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The state of Michigan settled a lawsuit regarding students’ right to a quality education.
After four years of litigation, the state agreed to settle a case calling for the improvement of school facilities and learning environments in the city of Detroit. The settlement comes after a federal appeals court recognized education and literacy as a constitutional right. Michigan state governor Gretchen Whitmer said that with the settlement, children will be able to access quality public education in Detroit as well as the rest of the state.
In 2016, seven students from Detroit public and charter schools filed the lawsuit, asserting that the poor condition of their schools hindered them from receiving a quality education.
According to the lawsuit, the schools had unqualified instructors, scarce learning materials, and inferior school facilities. Other complaints in the lawsuit were smelly and unsanitary hallways as well as classrooms with poor ventilation. The lawsuit also claimed that classes were often combined, resulting in as many as 60 students per classroom.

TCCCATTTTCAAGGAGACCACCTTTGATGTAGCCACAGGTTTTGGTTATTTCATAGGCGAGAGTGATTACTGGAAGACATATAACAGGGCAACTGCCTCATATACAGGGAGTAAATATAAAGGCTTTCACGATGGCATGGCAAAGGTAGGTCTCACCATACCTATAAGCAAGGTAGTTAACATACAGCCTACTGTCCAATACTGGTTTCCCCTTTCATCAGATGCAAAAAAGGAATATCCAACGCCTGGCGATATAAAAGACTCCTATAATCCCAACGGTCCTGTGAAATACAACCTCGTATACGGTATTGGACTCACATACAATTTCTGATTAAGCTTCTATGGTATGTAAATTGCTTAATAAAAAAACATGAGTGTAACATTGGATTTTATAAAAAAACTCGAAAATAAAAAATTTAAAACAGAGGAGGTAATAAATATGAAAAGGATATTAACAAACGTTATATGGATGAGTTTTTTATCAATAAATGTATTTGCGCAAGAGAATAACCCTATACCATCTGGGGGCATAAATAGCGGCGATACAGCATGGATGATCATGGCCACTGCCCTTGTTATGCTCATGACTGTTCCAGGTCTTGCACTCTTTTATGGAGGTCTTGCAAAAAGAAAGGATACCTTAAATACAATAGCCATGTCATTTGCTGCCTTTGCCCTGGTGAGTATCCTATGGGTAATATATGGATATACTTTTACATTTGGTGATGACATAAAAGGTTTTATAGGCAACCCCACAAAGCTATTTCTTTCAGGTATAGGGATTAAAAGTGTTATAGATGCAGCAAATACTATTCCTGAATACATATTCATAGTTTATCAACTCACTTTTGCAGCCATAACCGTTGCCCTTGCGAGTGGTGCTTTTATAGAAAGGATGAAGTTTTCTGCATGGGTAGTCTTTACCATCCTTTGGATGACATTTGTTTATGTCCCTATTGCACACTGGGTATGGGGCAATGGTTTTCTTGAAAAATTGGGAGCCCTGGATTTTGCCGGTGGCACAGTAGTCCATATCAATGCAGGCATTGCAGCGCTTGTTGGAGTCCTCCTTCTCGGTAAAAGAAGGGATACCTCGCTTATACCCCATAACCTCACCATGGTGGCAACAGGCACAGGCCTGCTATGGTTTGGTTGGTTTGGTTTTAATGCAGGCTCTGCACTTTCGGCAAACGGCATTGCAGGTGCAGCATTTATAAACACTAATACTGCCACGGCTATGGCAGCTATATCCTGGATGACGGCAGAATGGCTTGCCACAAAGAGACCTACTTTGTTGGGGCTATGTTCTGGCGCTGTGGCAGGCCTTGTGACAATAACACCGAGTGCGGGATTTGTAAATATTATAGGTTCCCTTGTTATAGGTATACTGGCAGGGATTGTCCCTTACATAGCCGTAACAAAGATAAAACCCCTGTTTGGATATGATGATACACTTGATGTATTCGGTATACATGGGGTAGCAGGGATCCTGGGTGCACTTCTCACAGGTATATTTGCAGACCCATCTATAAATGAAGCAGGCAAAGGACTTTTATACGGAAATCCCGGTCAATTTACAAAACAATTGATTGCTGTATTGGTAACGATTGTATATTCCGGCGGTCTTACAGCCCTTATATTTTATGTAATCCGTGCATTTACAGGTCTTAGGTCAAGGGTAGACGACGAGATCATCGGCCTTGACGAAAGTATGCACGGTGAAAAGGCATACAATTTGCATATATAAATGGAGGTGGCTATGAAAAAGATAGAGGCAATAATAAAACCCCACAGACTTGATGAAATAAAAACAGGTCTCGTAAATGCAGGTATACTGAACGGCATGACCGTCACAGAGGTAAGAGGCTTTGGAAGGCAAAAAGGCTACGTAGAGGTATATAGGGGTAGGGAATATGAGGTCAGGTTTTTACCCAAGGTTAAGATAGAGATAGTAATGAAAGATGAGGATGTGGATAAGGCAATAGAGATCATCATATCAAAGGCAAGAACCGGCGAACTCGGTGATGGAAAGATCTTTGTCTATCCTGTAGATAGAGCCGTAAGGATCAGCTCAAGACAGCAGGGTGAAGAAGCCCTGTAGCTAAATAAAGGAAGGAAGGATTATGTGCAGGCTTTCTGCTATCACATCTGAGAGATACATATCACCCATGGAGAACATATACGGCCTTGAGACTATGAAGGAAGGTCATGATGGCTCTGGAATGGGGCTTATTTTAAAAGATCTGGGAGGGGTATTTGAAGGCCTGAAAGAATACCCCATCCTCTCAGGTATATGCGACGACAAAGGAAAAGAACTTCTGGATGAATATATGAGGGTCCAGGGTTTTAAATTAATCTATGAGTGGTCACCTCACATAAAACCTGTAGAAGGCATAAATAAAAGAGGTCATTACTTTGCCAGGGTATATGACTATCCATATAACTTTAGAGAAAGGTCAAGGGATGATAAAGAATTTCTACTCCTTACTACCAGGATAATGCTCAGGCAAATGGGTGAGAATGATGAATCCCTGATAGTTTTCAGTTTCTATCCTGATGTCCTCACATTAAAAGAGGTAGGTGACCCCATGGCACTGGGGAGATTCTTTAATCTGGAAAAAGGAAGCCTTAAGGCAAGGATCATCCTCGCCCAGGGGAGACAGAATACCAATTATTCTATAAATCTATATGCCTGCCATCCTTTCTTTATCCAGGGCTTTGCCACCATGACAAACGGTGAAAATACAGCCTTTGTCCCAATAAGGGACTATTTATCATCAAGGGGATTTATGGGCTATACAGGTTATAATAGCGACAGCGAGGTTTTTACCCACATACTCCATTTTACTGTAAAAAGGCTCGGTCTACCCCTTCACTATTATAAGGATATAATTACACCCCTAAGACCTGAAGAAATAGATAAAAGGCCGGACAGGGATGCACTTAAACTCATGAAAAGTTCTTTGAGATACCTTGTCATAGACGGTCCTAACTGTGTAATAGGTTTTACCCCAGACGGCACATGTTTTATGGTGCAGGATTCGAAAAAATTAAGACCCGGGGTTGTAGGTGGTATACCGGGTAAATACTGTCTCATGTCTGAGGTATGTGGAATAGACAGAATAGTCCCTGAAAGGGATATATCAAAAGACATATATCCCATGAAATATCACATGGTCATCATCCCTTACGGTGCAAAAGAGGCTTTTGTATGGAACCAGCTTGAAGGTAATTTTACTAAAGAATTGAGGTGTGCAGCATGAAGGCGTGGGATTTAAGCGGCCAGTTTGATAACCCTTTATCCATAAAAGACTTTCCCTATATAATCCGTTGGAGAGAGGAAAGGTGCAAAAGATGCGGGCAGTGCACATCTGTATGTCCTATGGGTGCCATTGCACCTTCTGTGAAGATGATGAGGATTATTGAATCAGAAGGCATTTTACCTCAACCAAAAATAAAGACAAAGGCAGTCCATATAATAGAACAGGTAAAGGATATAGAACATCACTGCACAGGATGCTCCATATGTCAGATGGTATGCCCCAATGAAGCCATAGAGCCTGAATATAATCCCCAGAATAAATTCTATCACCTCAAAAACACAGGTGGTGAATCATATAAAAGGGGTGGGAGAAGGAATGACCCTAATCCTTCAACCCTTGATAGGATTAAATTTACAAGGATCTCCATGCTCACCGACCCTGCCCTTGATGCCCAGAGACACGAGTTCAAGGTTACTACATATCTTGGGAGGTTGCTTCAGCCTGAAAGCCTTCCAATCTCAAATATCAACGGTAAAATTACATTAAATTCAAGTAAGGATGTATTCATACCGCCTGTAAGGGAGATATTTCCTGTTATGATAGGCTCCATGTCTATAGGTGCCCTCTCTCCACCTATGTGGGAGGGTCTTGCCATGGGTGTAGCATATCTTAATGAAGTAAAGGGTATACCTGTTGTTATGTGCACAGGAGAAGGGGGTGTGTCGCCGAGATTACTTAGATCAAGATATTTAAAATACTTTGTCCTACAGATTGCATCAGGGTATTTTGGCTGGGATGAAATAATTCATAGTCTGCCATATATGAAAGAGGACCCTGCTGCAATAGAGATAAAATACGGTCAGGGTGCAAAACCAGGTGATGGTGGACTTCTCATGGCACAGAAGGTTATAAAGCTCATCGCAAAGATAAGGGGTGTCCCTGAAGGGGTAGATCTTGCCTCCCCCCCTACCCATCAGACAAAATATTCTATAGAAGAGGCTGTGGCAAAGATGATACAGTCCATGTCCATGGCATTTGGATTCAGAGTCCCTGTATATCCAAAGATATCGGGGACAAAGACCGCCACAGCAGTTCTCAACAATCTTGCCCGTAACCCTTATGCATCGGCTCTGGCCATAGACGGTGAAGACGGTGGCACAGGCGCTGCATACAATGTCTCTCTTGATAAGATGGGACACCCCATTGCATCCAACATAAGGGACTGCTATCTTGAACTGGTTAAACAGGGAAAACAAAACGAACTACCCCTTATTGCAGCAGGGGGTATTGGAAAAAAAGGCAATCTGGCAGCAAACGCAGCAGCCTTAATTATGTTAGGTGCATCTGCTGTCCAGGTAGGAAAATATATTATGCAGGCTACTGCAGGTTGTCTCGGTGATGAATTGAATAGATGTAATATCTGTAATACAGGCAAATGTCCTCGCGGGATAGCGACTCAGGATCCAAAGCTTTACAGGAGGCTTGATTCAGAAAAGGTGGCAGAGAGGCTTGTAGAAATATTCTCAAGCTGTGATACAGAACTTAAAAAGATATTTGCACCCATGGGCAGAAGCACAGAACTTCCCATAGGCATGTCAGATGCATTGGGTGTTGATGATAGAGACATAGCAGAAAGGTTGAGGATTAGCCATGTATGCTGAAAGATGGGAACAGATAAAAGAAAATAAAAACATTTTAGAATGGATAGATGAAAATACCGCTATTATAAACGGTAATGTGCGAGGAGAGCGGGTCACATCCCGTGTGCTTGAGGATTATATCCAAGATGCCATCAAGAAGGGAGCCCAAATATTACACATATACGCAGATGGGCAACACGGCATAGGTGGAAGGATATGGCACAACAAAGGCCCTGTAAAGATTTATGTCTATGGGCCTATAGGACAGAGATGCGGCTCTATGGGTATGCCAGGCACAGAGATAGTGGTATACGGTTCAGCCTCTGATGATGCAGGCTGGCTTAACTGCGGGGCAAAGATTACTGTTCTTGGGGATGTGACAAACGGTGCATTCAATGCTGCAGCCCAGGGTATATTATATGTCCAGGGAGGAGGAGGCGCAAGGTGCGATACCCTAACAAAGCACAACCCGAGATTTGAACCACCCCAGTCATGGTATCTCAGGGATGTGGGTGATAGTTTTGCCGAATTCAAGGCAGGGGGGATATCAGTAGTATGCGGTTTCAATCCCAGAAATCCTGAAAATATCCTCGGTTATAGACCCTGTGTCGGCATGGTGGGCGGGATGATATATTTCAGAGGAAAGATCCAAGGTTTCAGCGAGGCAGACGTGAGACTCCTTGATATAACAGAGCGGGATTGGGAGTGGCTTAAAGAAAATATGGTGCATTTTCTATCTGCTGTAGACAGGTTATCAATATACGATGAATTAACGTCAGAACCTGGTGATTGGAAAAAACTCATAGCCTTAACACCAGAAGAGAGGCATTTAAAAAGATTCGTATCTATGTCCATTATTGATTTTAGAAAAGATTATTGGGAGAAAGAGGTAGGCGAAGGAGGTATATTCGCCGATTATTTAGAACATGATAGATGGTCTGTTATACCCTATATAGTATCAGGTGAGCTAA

Following the settlement agreement, Governor Whitmer will propose legislation that will allocate at least $94.4 million to improve the Detroit Public School Community District’s literacy initiatives. The state also agreed to give $2.72 million for literacy-related assistance in the district.
The seven students who filed the lawsuit will receive $280,000 from the state, which they will divide among themselves. The students are expected to use the money to access good quality literacy programs and other means to improve their education.